Large companies providing vulnerable services are likely to be the least affected, as many are covered by multi-employer agreements in their respective sectors. When work done by such a company is contracted to a company that is covered by the same agreement, the affected employees will receive the kinds of provisions envisaged in the proposed changes. No law change would be necessary. This amendment bill is not necessary and could, in fact, have dire consequences for the very workers whom Labour is supposedly trying to protect.
I was appalled to hear the Minister say that the bill would not affect small businesses and that it was the vulnerable employees working for those small businesses who deserved to be protected. Without a doubt it is the very vulnerable workers who will be most at risk under those sorts of changes. One needs to think just of the family-owned business that contracts for services and wins a contract. That family-owned business may have two or three employees whom they have had for some time, have been looking after, and have been giving the kinds of benefits they know they deserve. When that business contracts for and wins a tender, it will not be able to employ those people in that very job; they will, under these law changes, have to take on the employees who are already working in the job. That is simply not right, not correct, and not fair to those very vulnerable workers whom Labour is purporting to help through this bill.
Members need to think about the example of a contractor who is doing a poor job—there are ones who are not doing a good job. We are constantly hearing from Labour that what can happen is that one can dismiss workers or be sure to tell them they are doing a poor job. But the reality is that it is really difficult to get rid of a contract one is under. If contractors were quite clever and thought they would be losing that contract, it is quite simple as to what they would do. If contractors really were reaching that conniving level and had a contract they knew they would lose to one of their competitors when it came up for tender, they would simply—because the conditions of that employment would go on to the next employer, as the Minister stated—put those conditions of employment at such a high level that the next employer would have to take them on, so that it would not be beneficial to run the business.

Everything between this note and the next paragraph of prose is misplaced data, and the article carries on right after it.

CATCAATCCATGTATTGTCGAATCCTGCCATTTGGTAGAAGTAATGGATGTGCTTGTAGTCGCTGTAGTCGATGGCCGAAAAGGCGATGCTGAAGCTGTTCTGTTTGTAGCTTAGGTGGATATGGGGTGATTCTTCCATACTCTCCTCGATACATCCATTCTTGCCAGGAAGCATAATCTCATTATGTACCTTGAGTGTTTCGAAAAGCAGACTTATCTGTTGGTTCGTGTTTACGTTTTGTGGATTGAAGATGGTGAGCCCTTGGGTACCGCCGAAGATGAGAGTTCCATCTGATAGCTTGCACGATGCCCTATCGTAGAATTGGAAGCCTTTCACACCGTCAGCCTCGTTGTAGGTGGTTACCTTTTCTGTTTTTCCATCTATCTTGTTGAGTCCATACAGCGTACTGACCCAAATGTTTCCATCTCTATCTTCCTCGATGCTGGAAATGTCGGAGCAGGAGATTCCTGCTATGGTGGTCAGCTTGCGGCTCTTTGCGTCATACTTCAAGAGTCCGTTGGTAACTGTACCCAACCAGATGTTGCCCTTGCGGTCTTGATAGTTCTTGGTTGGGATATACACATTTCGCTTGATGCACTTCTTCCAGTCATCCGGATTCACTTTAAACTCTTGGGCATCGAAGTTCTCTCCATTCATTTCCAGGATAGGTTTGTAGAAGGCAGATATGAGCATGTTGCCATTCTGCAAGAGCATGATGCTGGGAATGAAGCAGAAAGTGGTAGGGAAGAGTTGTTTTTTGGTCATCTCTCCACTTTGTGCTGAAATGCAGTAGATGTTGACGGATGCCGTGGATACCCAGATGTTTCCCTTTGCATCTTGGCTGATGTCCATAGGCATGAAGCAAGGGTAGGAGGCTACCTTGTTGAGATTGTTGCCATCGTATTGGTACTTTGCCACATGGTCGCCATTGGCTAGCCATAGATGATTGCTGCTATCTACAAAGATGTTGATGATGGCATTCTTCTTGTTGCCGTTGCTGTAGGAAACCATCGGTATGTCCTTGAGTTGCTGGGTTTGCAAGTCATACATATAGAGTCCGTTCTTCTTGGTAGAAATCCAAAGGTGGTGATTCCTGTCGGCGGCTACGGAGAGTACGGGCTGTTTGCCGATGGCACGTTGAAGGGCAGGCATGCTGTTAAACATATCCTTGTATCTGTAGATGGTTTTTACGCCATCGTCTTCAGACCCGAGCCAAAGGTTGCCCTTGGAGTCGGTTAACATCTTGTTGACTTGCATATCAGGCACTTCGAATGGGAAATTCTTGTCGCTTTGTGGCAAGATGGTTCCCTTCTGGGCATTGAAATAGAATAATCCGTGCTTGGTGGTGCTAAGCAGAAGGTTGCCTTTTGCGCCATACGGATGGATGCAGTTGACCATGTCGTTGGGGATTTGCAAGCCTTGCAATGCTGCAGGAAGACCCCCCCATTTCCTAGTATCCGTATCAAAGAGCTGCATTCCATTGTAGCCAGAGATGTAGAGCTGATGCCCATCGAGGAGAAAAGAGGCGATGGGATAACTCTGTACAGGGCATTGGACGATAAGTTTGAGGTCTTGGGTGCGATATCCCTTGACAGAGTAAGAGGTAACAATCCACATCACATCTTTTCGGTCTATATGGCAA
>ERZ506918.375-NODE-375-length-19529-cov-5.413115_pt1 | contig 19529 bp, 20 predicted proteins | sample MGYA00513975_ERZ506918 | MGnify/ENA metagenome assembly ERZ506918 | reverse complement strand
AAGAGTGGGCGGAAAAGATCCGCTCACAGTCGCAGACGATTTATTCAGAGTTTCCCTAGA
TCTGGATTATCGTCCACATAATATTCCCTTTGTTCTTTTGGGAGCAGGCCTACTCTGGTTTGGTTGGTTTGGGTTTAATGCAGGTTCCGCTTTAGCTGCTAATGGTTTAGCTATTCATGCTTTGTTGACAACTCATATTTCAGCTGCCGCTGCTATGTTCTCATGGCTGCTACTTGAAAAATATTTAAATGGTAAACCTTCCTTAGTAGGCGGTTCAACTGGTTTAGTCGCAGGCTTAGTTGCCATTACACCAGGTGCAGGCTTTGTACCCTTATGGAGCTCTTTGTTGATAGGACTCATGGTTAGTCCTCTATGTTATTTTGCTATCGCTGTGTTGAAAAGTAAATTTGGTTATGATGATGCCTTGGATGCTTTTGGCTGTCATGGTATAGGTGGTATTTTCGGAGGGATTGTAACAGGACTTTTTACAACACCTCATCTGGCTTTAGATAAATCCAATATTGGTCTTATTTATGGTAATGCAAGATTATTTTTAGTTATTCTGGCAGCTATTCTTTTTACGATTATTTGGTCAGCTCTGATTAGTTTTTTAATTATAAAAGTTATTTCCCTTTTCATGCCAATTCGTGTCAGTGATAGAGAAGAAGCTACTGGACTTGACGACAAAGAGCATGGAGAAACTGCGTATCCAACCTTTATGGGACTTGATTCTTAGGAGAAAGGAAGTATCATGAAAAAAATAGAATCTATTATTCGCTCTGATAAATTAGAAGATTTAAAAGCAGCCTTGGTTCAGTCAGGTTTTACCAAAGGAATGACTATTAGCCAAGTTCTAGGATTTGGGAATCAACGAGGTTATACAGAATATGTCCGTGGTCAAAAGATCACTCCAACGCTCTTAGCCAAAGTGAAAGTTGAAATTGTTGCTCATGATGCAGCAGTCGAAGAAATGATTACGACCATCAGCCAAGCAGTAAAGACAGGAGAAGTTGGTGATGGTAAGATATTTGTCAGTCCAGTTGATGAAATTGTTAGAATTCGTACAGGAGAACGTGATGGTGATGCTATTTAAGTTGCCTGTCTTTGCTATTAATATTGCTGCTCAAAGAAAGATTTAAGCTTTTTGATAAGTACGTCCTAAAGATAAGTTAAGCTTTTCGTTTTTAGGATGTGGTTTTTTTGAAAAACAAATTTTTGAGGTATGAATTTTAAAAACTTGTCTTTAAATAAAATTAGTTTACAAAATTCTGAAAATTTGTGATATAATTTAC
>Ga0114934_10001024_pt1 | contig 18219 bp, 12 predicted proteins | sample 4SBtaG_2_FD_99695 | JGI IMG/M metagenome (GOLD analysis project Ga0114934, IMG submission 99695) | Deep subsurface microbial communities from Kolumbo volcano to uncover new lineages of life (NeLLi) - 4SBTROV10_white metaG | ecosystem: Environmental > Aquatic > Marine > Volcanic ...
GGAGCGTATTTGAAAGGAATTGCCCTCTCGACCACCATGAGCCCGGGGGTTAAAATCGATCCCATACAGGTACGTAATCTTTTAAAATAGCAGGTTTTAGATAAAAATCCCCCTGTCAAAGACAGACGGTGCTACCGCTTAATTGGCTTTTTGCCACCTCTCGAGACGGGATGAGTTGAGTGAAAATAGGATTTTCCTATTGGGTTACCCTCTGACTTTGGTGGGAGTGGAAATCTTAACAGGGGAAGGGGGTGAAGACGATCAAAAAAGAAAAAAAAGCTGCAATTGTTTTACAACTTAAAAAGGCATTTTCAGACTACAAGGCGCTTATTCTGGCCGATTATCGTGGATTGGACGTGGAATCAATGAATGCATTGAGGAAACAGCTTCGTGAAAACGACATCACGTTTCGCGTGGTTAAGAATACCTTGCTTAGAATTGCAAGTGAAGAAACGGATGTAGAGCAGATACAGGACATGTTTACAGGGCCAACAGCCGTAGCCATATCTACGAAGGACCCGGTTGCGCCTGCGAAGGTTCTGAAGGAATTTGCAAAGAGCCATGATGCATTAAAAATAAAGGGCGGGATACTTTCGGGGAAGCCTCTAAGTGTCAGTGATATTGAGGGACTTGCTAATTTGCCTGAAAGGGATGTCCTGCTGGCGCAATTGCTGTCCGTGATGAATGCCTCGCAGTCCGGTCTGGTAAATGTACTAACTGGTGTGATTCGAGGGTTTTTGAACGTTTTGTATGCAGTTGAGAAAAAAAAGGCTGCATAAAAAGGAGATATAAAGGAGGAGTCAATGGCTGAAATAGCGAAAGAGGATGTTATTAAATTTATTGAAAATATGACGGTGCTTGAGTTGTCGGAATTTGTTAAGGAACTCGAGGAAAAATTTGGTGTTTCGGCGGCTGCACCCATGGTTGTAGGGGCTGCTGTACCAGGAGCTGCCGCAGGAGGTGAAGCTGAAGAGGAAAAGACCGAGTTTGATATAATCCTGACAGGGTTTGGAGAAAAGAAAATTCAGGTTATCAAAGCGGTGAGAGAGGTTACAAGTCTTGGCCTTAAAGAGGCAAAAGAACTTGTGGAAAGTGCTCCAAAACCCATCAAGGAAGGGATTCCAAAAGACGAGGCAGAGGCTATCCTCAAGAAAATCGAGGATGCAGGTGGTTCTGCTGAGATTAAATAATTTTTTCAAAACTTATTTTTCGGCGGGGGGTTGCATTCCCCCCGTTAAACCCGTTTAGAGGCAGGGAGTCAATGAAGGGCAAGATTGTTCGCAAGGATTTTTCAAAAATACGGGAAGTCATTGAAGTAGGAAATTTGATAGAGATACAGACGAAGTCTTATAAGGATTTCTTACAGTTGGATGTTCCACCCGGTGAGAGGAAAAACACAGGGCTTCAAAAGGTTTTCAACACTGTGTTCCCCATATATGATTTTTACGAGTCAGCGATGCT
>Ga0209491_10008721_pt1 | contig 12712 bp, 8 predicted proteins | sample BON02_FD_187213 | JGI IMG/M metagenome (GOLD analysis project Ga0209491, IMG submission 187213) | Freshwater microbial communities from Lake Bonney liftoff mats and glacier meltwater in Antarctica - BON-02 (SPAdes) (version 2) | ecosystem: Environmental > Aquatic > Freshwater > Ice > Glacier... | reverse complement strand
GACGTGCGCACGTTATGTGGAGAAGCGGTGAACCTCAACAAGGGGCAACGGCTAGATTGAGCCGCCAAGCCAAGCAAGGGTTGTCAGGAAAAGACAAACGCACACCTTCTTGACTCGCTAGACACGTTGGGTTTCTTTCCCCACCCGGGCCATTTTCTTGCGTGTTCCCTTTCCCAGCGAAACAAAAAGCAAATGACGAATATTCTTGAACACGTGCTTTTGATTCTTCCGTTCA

If those contractors knew the contract would be lost, had been told things were not working well, and knew that the company they were contracted to was not happy, they would simply double the employment conditions of their employees. The employees would be happy; they would be getting twice the money, and all of a sudden they would be on 6 weeks’ annual leave. They would be happy because the contractor had put in extended sick leave provisions, and provided other conditions. The contractor would lose that contract, and another contractor would get it. That contractor would have to take on the same employment conditions that those employees were under. All of a sudden, the contractor’s expenses would more than double, and all of a sudden the business would be unable to work effectively. The business would go under, and those vulnerable employees would go under.
- Sitting suspended from 6 p.m. to 7.30 p.m.
PAULA BENNETT: This bill is, in effect, interfering with contractual rights. Decisions to contract out work are made for good business reasons, and, yes, employers have an expectation that the work will be done to a level that meets their needs.